The United Nations and its partners in the Philippines are supporting the country in assessing the damage caused by one of the strongest storms on record, a UN spokesperson said on Friday.
The UN Humanitarian Country Team and its partners have complemented the government’s efforts by pre-positioning stocks to respond to the needs of those affected, said Farhan Haq, acting deputy UN spokesperson, at a daily briefing.
The government has taken preventative steps to save lives by moving people from coastal and low-lying areas prone to flash-flooding and landslides as Typhoon Haiyan made landfall early Friday morning, Haq added.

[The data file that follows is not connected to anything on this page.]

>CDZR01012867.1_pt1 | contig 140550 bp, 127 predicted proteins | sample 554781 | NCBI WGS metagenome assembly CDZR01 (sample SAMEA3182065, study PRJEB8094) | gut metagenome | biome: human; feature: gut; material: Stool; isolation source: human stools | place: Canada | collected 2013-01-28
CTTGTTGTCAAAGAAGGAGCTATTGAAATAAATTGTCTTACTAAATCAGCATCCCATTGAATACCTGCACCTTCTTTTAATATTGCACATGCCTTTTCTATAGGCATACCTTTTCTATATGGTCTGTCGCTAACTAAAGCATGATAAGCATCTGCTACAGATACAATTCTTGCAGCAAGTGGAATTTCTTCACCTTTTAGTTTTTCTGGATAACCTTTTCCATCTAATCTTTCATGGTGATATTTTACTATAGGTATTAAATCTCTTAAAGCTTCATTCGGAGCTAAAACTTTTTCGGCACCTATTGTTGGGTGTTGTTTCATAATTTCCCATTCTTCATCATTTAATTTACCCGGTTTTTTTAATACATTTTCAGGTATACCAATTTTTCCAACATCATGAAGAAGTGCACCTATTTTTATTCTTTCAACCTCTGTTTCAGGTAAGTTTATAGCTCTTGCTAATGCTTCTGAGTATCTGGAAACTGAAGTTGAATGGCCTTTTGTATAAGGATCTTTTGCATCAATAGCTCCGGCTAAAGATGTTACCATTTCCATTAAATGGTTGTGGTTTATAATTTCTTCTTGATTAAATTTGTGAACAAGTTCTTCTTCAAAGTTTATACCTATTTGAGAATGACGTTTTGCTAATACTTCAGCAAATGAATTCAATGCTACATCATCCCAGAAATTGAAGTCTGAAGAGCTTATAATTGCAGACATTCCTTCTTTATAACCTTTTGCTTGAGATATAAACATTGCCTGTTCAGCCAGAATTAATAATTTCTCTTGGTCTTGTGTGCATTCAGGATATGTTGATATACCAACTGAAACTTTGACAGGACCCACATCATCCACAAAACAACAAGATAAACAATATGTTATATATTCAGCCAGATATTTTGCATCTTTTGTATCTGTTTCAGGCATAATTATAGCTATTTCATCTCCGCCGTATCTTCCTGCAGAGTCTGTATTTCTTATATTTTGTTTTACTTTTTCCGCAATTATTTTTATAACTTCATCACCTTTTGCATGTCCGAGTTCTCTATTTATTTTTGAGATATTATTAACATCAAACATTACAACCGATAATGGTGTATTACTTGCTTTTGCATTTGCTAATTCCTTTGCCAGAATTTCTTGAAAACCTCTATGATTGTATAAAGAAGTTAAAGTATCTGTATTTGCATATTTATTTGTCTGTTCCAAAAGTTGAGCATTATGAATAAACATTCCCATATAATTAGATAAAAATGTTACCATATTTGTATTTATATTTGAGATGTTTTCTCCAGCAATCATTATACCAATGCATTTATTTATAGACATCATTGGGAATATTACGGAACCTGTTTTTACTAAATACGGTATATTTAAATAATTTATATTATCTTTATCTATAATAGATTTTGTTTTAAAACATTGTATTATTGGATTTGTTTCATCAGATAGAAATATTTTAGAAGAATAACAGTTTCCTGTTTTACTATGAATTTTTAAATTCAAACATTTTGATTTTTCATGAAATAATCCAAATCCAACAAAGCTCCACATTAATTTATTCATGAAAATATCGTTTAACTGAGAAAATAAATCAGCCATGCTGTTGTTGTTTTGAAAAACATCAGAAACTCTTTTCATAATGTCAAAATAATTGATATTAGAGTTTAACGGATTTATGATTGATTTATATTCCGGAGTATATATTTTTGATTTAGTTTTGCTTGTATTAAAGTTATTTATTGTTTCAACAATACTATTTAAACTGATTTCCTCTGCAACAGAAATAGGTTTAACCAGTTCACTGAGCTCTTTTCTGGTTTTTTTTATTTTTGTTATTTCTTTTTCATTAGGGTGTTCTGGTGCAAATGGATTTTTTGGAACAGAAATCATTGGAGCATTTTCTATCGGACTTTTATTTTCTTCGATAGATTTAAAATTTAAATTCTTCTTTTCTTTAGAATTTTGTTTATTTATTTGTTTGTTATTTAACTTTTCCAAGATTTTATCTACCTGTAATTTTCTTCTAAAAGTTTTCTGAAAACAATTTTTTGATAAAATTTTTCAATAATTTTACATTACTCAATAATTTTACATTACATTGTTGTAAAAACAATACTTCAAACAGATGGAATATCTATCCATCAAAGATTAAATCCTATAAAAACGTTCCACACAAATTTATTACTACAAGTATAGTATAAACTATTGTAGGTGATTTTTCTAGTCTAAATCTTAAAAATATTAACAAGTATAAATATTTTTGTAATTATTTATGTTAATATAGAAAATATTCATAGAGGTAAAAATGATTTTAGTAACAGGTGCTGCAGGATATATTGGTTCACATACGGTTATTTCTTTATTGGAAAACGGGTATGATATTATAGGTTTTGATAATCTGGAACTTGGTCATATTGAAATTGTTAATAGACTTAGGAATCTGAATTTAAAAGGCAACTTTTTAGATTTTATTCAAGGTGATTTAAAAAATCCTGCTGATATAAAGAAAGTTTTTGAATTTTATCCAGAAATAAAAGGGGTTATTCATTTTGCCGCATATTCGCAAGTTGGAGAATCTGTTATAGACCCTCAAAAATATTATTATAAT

The super typhoon, known locally as Yolanda, has ripped roofs off housing, uprooted trees and affected businesses, but the full extent of the damage will not be known until the storm has passed. Official figures showed three people have died and seven others injured.
It is one of the strongest storms ever recorded, with sustained winds of 295 kilometers per hour (kph), above the 252 kph threshold for a Category 5 hurricane, the highest category on the Saffir-Simpson hurricane wind scale, according to media reports.
The World Food Program estimates that 2.5 million people will require immediate assistance in the aftermath of the typhoon. PNA